Our posture during the Liturgy of the Eucharist is supposed to be one of worshipful and reverent prayer.  This means hands clasped together in a posture of prayer—not hands in the pockets, hanging limply at your side, etc.  This is our worship of God, a re-presentation of the Son’s sacrificial gift to the Father, not simply something you do on Sunday like a walk in the park.  It’s time some of us started acting like it!

After Jesus is made present on the altar, we recite together the Lord’s Prayer.  Our physical posture is to recite the Lord’s Prayer with our hands folded in an attitude of prayer, just as we do throughout most of the Liturgy of the Eucharist.  We are NOT to recite the Lord’s Prayer with arms extended and palms up.  This posture is reserved to the priest alone, as it represents the prayer of the people going through the offering priest to God in heaven.  We laity are not priests, and we have no business imitating the actions of a priest in liturgy.  These men are special and set aside by God for a reason.  Using a priest’s posture for the Lord’s Prayer is an aberration that crept into the liturgy during the ‘70s.  This is the 21st century and we’re all adults—the days of Kumbaya are gone.

Finally (for now, anyway), comes the sign of peace.  This is perhaps the most abused part of the Mass.  The sign of peace is optional for the priest—he can leave it in or skip it all together.  I know a number of priests who omit it because they got tired of the abuses, the disrespect to Jesus on the altar, and their inability to get the laity to do it properly.  The sign of peace does not consist of kissing or hugging your neighbor (even your spouse), reaching or walking across the aisle to shake someone else’s hand, or waving to a friend six pews away.  Jesus is present on the altar, so the situation calls for personal restraint and decorum.  You wouldn’t behave that way at something as solemn as a funeral, so why would you do it when the Creator of the Universe is there for you?  Again, the Holy Sacrifice of the Mass is not about us, but rather about the One being worshipped!  According to the Church, when it comes to the sign of peace, “it is appropriate for each person, in a sober manner, offer the sign of peace only to those who are nearest.”  That means turn to the person on your left and the person on your right, then shake their hand (if you want) and say, “Peace be with you.”  This is What We Believe…Why We Believe It.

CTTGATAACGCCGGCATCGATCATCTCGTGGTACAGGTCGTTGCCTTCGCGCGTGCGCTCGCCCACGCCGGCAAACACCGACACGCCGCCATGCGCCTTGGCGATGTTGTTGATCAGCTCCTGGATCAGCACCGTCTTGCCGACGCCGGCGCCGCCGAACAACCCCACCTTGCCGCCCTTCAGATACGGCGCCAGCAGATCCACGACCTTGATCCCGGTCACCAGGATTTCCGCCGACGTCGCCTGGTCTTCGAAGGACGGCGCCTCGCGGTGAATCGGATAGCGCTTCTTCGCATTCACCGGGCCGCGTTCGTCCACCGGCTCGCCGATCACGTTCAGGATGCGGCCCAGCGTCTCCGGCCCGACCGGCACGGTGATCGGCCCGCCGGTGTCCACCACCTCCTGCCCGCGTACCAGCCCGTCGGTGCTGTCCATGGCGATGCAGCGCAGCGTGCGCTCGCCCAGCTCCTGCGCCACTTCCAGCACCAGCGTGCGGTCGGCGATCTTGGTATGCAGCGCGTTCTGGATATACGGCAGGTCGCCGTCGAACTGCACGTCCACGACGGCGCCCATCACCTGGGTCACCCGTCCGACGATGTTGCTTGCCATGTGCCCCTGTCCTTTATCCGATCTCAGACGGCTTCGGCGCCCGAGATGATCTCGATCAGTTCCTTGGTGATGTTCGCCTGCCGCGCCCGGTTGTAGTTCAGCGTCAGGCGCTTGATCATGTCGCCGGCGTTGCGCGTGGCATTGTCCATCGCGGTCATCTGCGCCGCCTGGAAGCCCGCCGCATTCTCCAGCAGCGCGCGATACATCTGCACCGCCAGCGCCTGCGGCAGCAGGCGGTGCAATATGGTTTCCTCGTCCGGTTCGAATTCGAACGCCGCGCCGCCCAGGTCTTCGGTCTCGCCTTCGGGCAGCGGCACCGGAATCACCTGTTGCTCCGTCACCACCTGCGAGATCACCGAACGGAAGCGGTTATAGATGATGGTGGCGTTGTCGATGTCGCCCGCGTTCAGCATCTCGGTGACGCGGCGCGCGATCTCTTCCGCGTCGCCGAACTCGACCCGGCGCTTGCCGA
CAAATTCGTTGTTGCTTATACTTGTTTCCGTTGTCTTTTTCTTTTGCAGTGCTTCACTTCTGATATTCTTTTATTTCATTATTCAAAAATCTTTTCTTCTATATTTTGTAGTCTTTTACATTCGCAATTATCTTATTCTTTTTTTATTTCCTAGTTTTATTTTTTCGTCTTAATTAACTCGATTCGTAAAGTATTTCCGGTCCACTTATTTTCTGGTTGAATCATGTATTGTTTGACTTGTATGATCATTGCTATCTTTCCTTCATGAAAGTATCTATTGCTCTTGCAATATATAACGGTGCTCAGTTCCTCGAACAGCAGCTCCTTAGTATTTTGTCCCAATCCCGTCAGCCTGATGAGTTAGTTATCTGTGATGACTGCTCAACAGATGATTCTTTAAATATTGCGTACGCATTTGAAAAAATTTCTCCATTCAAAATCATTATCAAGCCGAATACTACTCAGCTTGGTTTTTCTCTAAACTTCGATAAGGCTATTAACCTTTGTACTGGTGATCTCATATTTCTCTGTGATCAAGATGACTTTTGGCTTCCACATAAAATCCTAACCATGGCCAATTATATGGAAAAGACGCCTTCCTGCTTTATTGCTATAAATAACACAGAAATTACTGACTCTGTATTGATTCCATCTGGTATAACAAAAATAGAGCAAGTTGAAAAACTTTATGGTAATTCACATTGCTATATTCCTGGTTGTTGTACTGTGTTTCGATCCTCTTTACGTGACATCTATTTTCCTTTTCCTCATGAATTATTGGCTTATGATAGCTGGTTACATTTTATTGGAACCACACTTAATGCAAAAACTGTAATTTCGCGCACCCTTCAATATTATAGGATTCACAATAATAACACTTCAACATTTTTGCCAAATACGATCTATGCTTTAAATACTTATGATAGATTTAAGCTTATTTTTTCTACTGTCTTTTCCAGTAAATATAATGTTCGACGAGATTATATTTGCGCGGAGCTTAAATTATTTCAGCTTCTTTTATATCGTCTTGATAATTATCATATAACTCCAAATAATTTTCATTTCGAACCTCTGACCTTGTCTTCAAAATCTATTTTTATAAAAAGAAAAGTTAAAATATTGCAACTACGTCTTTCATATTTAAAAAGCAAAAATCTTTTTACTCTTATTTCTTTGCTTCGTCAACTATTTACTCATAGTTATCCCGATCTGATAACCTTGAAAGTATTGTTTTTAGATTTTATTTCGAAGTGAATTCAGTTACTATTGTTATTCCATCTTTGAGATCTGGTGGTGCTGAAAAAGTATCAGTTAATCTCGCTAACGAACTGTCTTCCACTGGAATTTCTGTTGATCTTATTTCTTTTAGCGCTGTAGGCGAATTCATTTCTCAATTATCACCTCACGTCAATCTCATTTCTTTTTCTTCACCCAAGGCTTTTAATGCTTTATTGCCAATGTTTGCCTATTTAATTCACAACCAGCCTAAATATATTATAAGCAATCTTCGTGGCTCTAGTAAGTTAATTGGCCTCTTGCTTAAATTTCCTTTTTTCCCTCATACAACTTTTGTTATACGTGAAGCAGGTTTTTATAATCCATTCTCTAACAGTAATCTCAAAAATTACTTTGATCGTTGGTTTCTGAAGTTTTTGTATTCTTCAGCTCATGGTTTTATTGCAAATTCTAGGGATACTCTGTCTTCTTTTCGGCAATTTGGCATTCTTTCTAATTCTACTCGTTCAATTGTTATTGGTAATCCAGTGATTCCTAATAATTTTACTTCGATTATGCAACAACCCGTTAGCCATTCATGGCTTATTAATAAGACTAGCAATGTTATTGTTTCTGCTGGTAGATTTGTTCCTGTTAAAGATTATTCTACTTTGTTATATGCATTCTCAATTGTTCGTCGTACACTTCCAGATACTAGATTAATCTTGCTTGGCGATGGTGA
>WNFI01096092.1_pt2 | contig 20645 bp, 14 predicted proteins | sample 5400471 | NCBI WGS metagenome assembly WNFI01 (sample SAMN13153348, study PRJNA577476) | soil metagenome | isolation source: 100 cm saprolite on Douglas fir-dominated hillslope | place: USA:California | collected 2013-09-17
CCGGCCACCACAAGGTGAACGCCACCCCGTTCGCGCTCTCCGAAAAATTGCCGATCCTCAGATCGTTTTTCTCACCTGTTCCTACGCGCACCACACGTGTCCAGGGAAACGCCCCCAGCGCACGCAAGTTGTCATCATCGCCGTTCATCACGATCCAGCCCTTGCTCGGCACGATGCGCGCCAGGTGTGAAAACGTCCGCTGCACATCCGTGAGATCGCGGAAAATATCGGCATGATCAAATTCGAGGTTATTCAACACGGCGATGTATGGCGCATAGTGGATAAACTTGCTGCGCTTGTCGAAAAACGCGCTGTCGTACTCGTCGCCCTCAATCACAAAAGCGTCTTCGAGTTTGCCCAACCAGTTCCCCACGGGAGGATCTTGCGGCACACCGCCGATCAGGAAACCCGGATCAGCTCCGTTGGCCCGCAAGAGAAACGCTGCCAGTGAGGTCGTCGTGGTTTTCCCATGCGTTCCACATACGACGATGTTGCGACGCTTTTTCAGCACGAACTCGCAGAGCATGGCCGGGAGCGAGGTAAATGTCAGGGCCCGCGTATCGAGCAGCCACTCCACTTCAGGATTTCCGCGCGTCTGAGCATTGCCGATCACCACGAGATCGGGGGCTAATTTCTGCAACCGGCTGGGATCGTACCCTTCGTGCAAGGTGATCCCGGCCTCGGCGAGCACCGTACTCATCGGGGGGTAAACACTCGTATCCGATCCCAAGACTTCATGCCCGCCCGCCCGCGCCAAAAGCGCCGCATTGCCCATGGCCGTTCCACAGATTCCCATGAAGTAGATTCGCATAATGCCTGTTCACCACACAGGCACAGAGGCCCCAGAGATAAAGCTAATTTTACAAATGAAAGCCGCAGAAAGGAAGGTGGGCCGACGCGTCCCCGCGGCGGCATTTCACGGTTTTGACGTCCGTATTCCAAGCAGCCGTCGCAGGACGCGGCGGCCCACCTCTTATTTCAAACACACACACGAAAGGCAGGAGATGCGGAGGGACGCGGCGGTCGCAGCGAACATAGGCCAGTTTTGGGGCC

About the author, Joe Sixpack The Every Catholic Guy

I'm Joe Sixpack—The Every Catholic Guy, and I'm your go-to guy for all things Catholic! I'm a convert of thirty years, and the Holy Spirit has used me to make hundreds of converts in one-on-one and small group venues. I'm also a consecrated member of the Marian Catechist Apostolate, under the direction of Raymond Leo Cardinal Burke. I hope we can be friends!

2 Comments

  1. Mr and Mrs Daniel Wholley on 01/02/2022 at 3:15 PM

    Thank you for these clarifications. We do not get them from any other source, resulting in many parishioners doing the wrong things and think it’s the right thing. Do you have these in a format for parish bulletins? If so, how can I obtain them?

    • Joe Sixpack The Every Catholic Guy on 01/02/2022 at 3:48 PM

      Mr. & Mrs. Wholley,
      Thanks for reaching out!
      Yes, as a matter of fact, they do come in a bulletin insert format. And a lot of parishioners subscribe for their parishes as a means of providing for the parish without giving their bishop any money.
      You can go to this link to learn more. There’s an eleven minute video there, as well as textual information. So far, there are over seven years of bulletin inserts in the monthly delivery queue. Finally, this is approved and promoted by Raymond Leo Cardinal Burke. I hope you subscribe!
      Happy Epiphany!
      Joe